Locus Online



Gregory Frost: True Stories
posted 26 September 2008
Gregory Frost was born in Des Moines, IA. He majored in art at Drake University for three years before attending the undergraduate writing program at the University of Iowa, graduating with a BA in 1976. He attended Clarion in 1975, and has returned to teach at the workshop several times.

His first SF story "In the Sunken Museum" appeared in 1981. Notable stories include Theodore Sturgeon Memorial Award finalist "How Meersh the Bedeviler Lost His Toes" (1999) and Hugo, Nebula, Sturgeon, and Tiptree finalist "Madonna of the Maquiladora" (2002). Story collection Attack of the Jazz Giants and Other Stories appeared in 2005.

Frost's first novel Lyrec (1984) was a quest fantasy through parallel worlds. The Tain series -- Tain (1986) and Remscela (1988) -- are Celtic fantasies about the hero Cú Chulainn. He ventured into SF with The Pure Cold Light (1993), and retold the traditional fairy tale "Fitcher's Bird" in Fitcher's Brides (2002).

Frost's fantasy world of Shadowbridge -- first explored in "How Meersh the Bedeviler Lost His Toes" -- is the setting for his new duology: Shadowbridge (2008) and Lord Tophet (2008).

Photo by Liza Groen Trombi

Official site: Gregory Frost home page
Excerpts from the interview:

“I've been a science fiction reader from way back when. I went to art school because I thought, growing up, that I wanted to be a comic book illustrator. I'd been writing -- well, 'writing' is not the right word. I'd been stealing characters from all the other comic books that ever existed, obscure superheroes going back to the 1940s, and drawing my own comic books.

“Around the middle of my second year in art college, I took a short story writing class at night. I basically started writing short stories and stopped painting. That, and my apartment burned down one day while I was in class, and destroyed three years of artwork. The weird thing was, I had a short story I'd typed on this crappy little Royal typewriter, and the fire blew out a window and went up and over the table. Every piece of artwork was gone, and this stupid short story was lying unharmed on the table. So I looked at the sky and yelled, 'OK, I get it -- don't set anything else on fire!'”


“The first two Shadowbridge books (Shadowbridge and Lord Tophet) are, in a sense, about the power of stories. I kicked the idea around in a very generalized form for a number of years. Then I was having a discussion with Michael Swanwick over a glass of wine one night. When he asked, 'What are you working on?', I said 'I've got this idea for a book.' He listened ever so patiently while I described it. Then there was this long pause, and Swanwick said, 'If you don't write that, I'm going to steal it.' Because of which, I immediately went out and wrote the short story 'How Meersh the Bedeviller Lost His Toes', which was the first thing that came out of that world.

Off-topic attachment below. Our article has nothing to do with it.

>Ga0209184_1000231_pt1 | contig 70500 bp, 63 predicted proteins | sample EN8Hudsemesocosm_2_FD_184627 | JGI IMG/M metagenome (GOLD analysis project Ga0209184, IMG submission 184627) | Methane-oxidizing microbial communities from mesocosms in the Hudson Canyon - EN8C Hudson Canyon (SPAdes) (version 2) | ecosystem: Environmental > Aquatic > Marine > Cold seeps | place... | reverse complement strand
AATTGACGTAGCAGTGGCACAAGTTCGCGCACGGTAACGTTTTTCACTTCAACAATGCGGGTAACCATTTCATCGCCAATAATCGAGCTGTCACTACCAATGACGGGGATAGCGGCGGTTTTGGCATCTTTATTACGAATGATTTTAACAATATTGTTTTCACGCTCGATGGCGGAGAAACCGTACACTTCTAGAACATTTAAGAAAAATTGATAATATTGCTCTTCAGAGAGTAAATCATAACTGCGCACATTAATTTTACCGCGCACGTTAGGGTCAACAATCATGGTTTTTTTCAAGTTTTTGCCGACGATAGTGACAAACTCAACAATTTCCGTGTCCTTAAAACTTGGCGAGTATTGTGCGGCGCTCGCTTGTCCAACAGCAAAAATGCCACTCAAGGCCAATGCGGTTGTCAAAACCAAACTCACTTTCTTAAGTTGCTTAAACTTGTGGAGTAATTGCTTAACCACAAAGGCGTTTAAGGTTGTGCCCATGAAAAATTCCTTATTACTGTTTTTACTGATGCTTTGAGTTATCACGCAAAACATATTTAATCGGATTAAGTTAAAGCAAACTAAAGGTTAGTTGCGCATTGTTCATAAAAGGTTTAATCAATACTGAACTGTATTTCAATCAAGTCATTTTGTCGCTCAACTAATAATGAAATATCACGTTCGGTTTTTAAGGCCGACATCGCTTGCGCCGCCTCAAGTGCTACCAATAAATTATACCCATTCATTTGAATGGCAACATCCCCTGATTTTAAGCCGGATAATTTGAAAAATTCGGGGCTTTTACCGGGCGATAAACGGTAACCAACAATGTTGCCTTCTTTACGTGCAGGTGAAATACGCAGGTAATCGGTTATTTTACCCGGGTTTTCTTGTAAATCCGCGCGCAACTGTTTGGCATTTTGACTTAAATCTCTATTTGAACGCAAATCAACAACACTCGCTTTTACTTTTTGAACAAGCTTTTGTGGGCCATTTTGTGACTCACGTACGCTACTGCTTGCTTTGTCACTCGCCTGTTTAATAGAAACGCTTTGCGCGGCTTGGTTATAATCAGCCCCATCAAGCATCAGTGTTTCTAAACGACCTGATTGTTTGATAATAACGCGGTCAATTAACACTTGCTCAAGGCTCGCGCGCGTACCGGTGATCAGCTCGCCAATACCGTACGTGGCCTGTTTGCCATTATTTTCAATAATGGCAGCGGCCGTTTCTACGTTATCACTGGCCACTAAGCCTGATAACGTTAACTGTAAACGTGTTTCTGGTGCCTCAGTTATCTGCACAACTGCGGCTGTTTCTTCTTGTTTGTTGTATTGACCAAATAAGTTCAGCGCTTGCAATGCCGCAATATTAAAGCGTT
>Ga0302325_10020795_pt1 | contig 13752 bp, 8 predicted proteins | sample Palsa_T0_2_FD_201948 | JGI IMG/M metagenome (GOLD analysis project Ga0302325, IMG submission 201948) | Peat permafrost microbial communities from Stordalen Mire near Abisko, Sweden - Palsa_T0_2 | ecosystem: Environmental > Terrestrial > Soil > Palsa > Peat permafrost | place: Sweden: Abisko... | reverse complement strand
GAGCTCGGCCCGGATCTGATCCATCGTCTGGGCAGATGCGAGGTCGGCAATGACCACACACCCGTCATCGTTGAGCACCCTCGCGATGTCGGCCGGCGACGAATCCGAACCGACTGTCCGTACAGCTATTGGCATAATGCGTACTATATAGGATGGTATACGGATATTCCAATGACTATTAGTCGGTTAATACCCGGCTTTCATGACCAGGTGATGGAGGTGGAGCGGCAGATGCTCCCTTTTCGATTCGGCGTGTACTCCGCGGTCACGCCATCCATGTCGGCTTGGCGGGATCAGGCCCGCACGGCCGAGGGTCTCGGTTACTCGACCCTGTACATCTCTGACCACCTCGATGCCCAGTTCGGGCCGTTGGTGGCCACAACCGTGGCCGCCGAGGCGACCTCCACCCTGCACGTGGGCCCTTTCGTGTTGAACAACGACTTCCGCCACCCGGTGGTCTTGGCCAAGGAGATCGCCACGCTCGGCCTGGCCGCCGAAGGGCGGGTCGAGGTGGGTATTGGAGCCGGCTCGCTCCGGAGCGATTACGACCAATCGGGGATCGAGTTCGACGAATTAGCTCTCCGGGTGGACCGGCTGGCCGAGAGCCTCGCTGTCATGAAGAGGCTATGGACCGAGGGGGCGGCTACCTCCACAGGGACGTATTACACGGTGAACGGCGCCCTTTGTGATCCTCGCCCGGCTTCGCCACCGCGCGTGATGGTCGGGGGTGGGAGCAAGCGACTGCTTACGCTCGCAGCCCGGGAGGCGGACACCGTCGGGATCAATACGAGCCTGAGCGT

“I tend to be a fairly visual writer. Years of art training, and that sort of thing, have made me fairly visual: I tend to sketch the characters while I'm writing the book. And I think there are two kinds of character. There's one that springs fully formed, and you know who they are and you go with it. But the kind I run into most of the time (especially in my short stories) is the one where I have no idea who they are, and the process of writing the story is a process of discovery, the process of discovering the characters.

Shadowbridge didn't so much change as evolve while I was writing it. It came more into focus. The biggest influences were The One Thousand and One Nights (the obvious one) and something called The Ocean of the Streams of Story, which is like the Indian continent's equivalent of The Arabian Nights -- this huge epic of tales within tales within tales.”


“Del Rey discussed an interest at a point where I had finished Shadowbridge with a cliff-hanger ending and hadn't started the second part, so it became two books sort of by kismet. The first has this conscious spiral effect where it just keeps folding back in on itself. The second much less so, and structurally they almost feel like two different stories. The second half is much more propulsive.

“If I'd written it as a trilogy, nobody would blink that there were multiple volumes. But you write a duology, or something that doesn't conform (that's me!), and everybody immediately goes, 'Why didn't you make it just one book?' I didn't want to. Sorry! They're not really huge, long books, and if you're looking for that epic 700-page doorstop, I didn't write that.

“This is effectively a two-book novel, a complete story in two volumes. There's a third book planned which deals with the Library...”


“For me the process of writing a story is discovering what I think about something, discovering who the character is, what the character thinks and the character's response to the situation. You have to know what your story's really about, which isn't necessarily what it looks to be or seems to be about. Everything comes down to storytelling. Ultimately, Shadowbridge is a very long story in which people are telling stories and searching for stories. And knowing the true story is the ultimate power over the world.”

© 2008 by Locus Publications. All rights reserved.